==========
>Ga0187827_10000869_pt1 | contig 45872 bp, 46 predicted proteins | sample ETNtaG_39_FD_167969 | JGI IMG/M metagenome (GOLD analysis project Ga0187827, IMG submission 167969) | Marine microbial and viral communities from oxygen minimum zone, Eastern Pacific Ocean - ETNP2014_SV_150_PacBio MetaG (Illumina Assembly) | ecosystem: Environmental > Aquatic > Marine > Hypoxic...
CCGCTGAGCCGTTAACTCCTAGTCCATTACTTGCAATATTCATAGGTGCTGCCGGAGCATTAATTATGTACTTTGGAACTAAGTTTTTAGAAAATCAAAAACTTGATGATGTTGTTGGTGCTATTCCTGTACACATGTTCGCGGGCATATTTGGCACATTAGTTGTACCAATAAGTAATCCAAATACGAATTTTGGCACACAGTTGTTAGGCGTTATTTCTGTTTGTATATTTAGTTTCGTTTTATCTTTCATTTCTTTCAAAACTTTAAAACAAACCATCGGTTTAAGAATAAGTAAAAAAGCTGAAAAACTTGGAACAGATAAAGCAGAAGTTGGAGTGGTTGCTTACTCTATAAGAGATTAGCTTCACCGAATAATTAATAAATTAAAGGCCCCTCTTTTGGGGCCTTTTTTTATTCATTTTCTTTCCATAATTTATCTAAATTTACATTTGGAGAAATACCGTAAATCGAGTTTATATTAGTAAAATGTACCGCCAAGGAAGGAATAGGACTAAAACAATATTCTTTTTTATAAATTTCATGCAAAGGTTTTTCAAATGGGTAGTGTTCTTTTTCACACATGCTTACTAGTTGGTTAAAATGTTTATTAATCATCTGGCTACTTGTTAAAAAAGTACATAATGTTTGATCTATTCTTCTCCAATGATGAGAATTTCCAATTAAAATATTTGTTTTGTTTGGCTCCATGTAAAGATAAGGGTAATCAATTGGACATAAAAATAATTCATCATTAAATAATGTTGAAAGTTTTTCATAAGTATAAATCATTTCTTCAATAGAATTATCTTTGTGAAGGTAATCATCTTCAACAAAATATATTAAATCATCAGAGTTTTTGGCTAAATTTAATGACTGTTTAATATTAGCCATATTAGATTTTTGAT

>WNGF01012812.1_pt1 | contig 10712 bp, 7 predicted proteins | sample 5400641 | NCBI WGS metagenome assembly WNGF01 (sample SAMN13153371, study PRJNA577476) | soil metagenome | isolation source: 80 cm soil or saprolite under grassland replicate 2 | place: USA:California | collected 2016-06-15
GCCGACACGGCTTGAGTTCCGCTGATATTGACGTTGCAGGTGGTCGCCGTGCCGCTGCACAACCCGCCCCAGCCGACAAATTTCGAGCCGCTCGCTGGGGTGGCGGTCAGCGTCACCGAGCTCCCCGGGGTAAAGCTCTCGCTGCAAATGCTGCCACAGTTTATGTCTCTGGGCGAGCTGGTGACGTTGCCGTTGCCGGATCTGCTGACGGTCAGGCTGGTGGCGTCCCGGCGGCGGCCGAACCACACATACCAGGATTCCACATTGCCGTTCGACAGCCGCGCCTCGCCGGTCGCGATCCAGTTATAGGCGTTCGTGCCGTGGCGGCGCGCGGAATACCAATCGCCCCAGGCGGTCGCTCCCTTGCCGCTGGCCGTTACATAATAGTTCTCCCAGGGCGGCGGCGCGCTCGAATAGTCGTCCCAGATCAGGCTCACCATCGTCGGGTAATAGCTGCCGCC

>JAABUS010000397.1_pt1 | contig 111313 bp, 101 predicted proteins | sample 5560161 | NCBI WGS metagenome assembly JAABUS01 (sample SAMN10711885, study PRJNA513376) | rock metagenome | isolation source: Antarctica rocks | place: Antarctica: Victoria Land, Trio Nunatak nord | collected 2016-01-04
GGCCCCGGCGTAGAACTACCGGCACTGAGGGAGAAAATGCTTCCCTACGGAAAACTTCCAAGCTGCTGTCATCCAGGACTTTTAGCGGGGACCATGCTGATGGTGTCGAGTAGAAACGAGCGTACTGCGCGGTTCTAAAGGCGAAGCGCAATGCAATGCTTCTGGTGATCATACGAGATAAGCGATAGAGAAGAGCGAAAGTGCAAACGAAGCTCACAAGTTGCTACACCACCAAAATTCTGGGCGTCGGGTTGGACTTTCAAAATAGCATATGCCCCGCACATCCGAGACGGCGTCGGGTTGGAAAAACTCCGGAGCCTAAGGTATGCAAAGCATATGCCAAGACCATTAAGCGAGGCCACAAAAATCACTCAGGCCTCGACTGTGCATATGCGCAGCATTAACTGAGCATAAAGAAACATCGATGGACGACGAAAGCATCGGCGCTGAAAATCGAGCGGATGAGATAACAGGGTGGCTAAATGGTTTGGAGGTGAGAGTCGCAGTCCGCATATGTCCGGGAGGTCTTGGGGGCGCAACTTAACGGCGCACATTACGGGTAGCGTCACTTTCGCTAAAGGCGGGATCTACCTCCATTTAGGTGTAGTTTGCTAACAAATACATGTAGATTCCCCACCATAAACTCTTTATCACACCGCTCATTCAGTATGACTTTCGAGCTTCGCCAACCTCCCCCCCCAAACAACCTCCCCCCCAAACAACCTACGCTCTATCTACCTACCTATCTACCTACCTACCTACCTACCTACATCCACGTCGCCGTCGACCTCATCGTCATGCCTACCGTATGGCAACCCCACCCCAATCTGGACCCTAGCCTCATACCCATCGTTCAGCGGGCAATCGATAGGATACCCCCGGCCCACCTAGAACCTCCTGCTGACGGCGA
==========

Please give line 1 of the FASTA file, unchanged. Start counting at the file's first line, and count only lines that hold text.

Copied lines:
>Ga0187827_10000869_pt1 | contig 45872 bp, 46 predicted proteins | sample ETNtaG_39_FD_167969 | JGI IMG/M metagenome (GOLD analysis project Ga0187827, IMG submission 167969) | Marine microbial and viral communities from oxygen minimum zone, Eastern Pacific Ocean - ETNP2014_SV_150_PacBio MetaG (Illumina Assembly) | ecosystem: Environmental > Aquatic > Marine > Hypoxic...